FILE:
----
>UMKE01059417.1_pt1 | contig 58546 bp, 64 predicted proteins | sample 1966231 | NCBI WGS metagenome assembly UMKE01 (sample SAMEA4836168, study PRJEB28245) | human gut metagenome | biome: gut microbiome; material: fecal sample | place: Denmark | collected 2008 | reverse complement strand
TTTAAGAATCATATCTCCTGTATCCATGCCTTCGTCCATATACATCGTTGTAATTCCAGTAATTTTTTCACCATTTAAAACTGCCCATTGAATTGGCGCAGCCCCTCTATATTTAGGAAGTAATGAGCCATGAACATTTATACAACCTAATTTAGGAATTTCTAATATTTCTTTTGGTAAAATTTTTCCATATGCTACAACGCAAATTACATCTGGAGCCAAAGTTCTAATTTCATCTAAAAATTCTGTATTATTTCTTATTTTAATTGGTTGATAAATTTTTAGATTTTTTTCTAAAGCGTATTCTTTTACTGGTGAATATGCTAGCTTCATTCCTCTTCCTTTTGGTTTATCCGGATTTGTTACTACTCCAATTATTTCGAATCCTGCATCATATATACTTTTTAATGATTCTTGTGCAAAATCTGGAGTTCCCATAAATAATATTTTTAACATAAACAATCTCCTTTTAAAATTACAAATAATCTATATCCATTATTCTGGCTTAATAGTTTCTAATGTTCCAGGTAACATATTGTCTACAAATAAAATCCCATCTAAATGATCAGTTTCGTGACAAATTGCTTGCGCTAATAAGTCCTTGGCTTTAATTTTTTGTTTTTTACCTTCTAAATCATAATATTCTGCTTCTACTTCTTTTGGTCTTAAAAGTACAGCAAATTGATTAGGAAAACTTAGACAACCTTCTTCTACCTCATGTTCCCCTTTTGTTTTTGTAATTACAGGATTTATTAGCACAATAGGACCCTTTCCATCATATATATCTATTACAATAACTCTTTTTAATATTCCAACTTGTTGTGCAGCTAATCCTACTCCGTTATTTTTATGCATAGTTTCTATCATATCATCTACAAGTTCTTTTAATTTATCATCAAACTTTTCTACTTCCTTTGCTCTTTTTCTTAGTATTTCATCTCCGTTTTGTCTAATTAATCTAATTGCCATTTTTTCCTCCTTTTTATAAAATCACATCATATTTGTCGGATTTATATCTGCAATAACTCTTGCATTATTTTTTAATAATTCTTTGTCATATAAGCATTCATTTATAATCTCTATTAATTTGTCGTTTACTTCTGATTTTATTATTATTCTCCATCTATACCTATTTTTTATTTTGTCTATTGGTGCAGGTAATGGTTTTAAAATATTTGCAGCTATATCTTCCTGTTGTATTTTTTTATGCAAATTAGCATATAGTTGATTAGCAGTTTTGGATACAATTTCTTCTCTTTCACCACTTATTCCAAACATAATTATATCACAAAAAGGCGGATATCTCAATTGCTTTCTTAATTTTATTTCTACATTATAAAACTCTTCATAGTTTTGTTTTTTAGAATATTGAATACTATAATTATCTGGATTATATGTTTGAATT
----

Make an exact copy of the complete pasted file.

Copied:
>UMKE01059417.1_pt1 | contig 58546 bp, 64 predicted proteins | sample 1966231 | NCBI WGS metagenome assembly UMKE01 (sample SAMEA4836168, study PRJEB28245) | human gut metagenome | biome: gut microbiome; material: fecal sample | place: Denmark | collected 2008 | reverse complement strand
TTTAAGAATCATATCTCCTGTATCCATGCCTTCGTCCATATACATCGTTGTAATTCCAGTAATTTTTTCACCATTTAAAACTGCCCATTGAATTGGCGCAGCCCCTCTATATTTAGGAAGTAATGAGCCATGAACATTTATACAACCTAATTTAGGAATTTCTAATATTTCTTTTGGTAAAATTTTTCCATATGCTACAACGCAAATTACATCTGGAGCCAAAGTTCTAATTTCATCTAAAAATTCTGTATTATTTCTTATTTTAATTGGTTGATAAATTTTTAGATTTTTTTCTAAAGCGTATTCTTTTACTGGTGAATATGCTAGCTTCATTCCTCTTCCTTTTGGTTTATCCGGATTTGTTACTACTCCAATTATTTCGAATCCTGCATCATATATACTTTTTAATGATTCTTGTGCAAAATCTGGAGTTCCCATAAATAATATTTTTAACATAAACAATCTCCTTTTAAAATTACAAATAATCTATATCCATTATTCTGGCTTAATAGTTTCTAATGTTCCAGGTAACATATTGTCTACAAATAAAATCCCATCTAAATGATCAGTTTCGTGACAAATTGCTTGCGCTAATAAGTCCTTGGCTTTAATTTTTTGTTTTTTACCTTCTAAATCATAATATTCTGCTTCTACTTCTTTTGGTCTTAAAAGTACAGCAAATTGATTAGGAAAACTTAGACAACCTTCTTCTACCTCATGTTCCCCTTTTGTTTTTGTAATTACAGGATTTATTAGCACAATAGGACCCTTTCCATCATATATATCTATTACAATAACTCTTTTTAATATTCCAACTTGTTGTGCAGCTAATCCTACTCCGTTATTTTTATGCATAGTTTCTATCATATCATCTACAAGTTCTTTTAATTTATCATCAAACTTTTCTACTTCCTTTGCTCTTTTTCTTAGTATTTCATCTCCGTTTTGTCTAATTAATCTAATTGCCATTTTTTCCTCCTTTTTATAAAATCACATCATATTTGTCGGATTTATATCTGCAATAACTCTTGCATTATTTTTTAATAATTCTTTGTCATATAAGCATTCATTTATAATCTCTATTAATTTGTCGTTTACTTCTGATTTTATTATTATTCTCCATCTATACCTATTTTTTATTTTGTCTATTGGTGCAGGTAATGGTTTTAAAATATTTGCAGCTATATCTTCCTGTTGTATTTTTTTATGCAAATTAGCATATAGTTGATTAGCAGTTTTGGATACAATTTCTTCTCTTTCACCACTTATTCCAAACATAATTATATCACAAAAAGGCGGATATCTCAATTGCTTTCTTAATTTTATTTCTACATTATAAAACTCTTCATAGTTTTGTTTTTTAGAATATTGAATACTATAATTATCTGGATTATATGTTTGAATT